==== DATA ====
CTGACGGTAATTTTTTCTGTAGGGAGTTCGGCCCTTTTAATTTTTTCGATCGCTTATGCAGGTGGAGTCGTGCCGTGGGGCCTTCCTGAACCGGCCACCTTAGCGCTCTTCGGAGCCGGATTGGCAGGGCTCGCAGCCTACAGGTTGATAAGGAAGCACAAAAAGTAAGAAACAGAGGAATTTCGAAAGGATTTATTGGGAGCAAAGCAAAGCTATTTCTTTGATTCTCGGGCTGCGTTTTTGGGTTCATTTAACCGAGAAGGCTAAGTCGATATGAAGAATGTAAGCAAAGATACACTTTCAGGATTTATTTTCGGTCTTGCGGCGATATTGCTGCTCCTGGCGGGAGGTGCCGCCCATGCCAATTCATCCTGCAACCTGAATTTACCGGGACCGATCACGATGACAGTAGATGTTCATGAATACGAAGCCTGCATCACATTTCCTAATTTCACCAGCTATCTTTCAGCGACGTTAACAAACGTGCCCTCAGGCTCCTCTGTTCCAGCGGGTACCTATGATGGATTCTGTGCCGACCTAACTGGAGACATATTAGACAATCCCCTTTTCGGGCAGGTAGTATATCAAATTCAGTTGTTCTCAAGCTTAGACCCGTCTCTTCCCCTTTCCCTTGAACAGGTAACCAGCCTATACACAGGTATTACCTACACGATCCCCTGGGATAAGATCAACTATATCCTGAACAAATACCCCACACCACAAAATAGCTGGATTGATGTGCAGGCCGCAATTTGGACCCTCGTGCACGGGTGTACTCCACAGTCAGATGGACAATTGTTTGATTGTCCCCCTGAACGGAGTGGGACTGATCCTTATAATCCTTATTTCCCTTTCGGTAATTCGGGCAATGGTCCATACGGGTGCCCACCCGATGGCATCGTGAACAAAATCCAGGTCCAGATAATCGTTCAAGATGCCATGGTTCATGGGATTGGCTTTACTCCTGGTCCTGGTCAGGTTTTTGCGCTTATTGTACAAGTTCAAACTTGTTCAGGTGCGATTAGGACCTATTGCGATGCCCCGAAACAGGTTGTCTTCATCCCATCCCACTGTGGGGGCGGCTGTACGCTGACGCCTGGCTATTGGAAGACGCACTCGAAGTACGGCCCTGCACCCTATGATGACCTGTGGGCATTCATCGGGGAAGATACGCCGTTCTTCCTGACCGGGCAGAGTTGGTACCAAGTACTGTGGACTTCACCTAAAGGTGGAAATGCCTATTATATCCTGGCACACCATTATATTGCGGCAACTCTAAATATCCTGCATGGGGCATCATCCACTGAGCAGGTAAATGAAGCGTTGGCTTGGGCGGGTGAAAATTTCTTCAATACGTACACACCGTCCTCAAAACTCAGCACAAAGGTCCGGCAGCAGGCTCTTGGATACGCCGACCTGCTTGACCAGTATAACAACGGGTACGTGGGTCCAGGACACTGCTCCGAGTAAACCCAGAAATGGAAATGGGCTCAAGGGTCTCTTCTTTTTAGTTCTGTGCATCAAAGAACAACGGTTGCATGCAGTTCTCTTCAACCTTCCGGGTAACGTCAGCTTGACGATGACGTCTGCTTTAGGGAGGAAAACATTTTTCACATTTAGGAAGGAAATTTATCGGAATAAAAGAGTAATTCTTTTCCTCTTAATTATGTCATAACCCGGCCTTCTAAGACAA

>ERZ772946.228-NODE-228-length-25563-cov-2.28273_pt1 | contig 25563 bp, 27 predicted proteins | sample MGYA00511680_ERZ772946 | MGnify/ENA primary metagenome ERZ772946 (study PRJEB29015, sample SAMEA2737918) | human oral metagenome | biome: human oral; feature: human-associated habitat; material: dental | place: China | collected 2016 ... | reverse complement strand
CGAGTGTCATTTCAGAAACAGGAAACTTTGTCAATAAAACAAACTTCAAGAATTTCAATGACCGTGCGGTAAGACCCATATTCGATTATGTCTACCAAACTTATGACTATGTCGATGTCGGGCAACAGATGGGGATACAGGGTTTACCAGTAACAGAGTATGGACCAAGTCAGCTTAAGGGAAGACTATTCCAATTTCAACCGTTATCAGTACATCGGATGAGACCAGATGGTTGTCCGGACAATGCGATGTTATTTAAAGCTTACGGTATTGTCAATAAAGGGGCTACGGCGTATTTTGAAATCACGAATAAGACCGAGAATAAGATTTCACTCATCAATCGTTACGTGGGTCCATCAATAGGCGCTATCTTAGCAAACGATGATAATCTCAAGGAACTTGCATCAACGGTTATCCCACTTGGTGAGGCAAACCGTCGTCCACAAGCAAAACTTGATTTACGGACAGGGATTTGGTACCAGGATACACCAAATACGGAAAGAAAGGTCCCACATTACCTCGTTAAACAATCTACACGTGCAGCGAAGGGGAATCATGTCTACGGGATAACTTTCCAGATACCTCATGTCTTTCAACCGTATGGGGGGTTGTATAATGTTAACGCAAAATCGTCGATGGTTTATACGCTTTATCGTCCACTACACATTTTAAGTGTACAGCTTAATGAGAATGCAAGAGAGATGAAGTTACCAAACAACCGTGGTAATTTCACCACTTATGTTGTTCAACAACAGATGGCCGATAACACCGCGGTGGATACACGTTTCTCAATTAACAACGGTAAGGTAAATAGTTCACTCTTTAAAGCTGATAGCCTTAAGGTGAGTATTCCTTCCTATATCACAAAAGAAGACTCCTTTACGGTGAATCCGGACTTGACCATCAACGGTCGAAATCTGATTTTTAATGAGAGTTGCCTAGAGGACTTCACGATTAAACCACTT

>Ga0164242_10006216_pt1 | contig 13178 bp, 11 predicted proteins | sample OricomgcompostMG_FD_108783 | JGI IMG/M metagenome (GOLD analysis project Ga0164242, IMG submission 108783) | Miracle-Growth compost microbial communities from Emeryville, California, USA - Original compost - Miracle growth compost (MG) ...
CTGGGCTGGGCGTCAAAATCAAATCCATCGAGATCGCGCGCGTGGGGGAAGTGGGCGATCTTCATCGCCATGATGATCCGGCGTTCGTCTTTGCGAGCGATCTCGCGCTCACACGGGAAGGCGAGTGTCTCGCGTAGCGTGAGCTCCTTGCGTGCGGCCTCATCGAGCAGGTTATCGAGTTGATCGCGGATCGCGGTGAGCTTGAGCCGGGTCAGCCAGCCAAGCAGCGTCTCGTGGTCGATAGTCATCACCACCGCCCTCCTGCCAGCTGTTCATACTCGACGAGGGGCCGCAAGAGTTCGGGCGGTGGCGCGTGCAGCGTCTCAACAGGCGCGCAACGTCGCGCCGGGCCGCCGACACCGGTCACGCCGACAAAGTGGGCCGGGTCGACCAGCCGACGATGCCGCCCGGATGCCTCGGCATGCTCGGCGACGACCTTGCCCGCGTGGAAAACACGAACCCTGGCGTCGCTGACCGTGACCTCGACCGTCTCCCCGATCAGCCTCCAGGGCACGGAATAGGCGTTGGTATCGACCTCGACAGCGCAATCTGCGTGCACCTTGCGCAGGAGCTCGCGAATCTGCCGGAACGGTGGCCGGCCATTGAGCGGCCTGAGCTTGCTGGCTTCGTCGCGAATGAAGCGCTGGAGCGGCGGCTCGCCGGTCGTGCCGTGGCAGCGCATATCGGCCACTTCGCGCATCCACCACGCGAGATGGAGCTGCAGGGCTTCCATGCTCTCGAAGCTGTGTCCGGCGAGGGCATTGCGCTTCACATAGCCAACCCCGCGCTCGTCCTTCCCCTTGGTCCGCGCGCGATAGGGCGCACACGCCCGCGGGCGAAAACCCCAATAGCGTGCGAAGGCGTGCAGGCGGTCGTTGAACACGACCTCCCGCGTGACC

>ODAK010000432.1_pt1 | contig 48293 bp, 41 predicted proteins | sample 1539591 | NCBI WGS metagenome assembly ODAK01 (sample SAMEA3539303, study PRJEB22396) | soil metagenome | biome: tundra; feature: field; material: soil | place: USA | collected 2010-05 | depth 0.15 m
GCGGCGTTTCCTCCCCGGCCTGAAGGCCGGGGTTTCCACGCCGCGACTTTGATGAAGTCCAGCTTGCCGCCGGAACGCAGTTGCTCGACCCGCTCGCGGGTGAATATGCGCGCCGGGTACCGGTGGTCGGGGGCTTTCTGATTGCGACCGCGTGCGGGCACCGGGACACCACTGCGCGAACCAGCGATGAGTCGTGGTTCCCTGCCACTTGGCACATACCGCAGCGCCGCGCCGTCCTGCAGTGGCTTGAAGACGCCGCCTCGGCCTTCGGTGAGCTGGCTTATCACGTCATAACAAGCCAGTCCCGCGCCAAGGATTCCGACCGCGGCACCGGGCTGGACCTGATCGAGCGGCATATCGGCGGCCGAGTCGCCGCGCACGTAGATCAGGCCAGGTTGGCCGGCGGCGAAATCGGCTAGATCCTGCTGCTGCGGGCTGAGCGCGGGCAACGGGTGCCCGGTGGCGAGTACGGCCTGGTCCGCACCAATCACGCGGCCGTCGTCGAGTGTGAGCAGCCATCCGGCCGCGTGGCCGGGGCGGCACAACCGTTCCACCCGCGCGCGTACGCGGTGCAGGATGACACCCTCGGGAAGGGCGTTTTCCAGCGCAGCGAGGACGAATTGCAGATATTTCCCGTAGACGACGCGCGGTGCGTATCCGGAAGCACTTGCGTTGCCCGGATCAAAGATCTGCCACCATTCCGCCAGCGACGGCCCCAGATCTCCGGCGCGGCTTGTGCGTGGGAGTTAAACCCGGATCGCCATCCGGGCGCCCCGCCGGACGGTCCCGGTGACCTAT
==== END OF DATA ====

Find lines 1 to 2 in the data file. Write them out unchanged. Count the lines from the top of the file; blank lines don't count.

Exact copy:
CTGACGGTAATTTTTTCTGTAGGGAGTTCGGCCCTTTTAATTTTTTCGATCGCTTATGCAGGTGGAGTCGTGCCGTGGGGCCTTCCTGAACCGGCCACCTTAGCGCTCTTCGGAGCCGGATTGGCAGGGCTCGCAGCCTACAGGTTGATAAGGAAGCACAAAAAGTAAGAAACAGAGGAATTTCGAAAGGATTTATTGGGAGCAAAGCAAAGCTATTTCTTTGATTCTCGGGCTGCGTTTTTGGGTTCATTTAACCGAGAAGGCTAAGTCGATATGAAGAATGTAAGCAAAGATACACTTTCAGGATTTATTTTCGGTCTTGCGGCGATATTGCTGCTCCTGGCGGGAGGTGCCGCCCATGCCAATTCATCCTGCAACCTGAATTTACCGGGACCGATCACGATGACAGTAGATGTTCATGAATACGAAGCCTGCATCACATTTCCTAATTTCACCAGCTATCTTTCAGCGACGTTAACAAACGTGCCCTCAGGCTCCTCTGTTCCAGCGGGTACCTATGATGGATTCTGTGCCGACCTAACTGGAGACATATTAGACAATCCCCTTTTCGGGCAGGTAGTATATCAAATTCAGTTGTTCTCAAGCTTAGACCCGTCTCTTCCCCTTTCCCTTGAACAGGTAACCAGCCTATACACAGGTATTACCTACACGATCCCCTGGGATAAGATCAACTATATCCTGAACAAATACCCCACACCACAAAATAGCTGGATTGATGTGCAGGCCGCAATTTGGACCCTCGTGCACGGGTGTACTCCACAGTCAGATGGACAATTGTTTGATTGTCCCCCTGAACGGAGTGGGACTGATCCTTATAATCCTTATTTCCCTTTCGGTAATTCGGGCAATGGTCCATACGGGTGCCCACCCGATGGCATCGTGAACAAAATCCAGGTCCAGATAATCGTTCAAGATGCCATGGTTCATGGGATTGGCTTTACTCCTGGTCCTGGTCAGGTTTTTGCGCTTATTGTACAAGTTCAAACTTGTTCAGGTGCGATTAGGACCTATTGCGATGCCCCGAAACAGGTTGTCTTCATCCCATCCCACTGTGGGGGCGGCTGTACGCTGACGCCTGGCTATTGGAAGACGCACTCGAAGTACGGCCCTGCACCCTATGATGACCTGTGGGCATTCATCGGGGAAGATACGCCGTTCTTCCTGACCGGGCAGAGTTGGTACCAAGTACTGTGGACTTCACCTAAAGGTGGAAATGCCTATTATATCCTGGCACACCATTATATTGCGGCAACTCTAAATATCCTGCATGGGGCATCATCCACTGAGCAGGTAAATGAAGCGTTGGCTTGGGCGGGTGAAAATTTCTTCAATACGTACACACCGTCCTCAAAACTCAGCACAAAGGTCCGGCAGCAGGCTCTTGGATACGCCGACCTGCTTGACCAGTATAACAACGGGTACGTGGGTCCAGGACACTGCTCCGAGTAAACCCAGAAATGGAAATGGGCTCAAGGGTCTCTTCTTTTTAGTTCTGTGCATCAAAGAACAACGGTTGCATGCAGTTCTCTTCAACCTTCCGGGTAACGTCAGCTTGACGATGACGTCTGCTTTAGGGAGGAAAACATTTTTCACATTTAGGAAGGAAATTTATCGGAATAAAAGAGTAATTCTTTTCCTCTTAATTATGTCATAACCCGGCCTTCTAAGACAA

>ERZ772946.228-NODE-228-length-25563-cov-2.28273_pt1 | contig 25563 bp, 27 predicted proteins | sample MGYA00511680_ERZ772946 | MGnify/ENA primary metagenome ERZ772946 (study PRJEB29015, sample SAMEA2737918) | human oral metagenome | biome: human oral; feature: human-associated habitat; material: dental | place: China | collected 2016 ... | reverse complement strand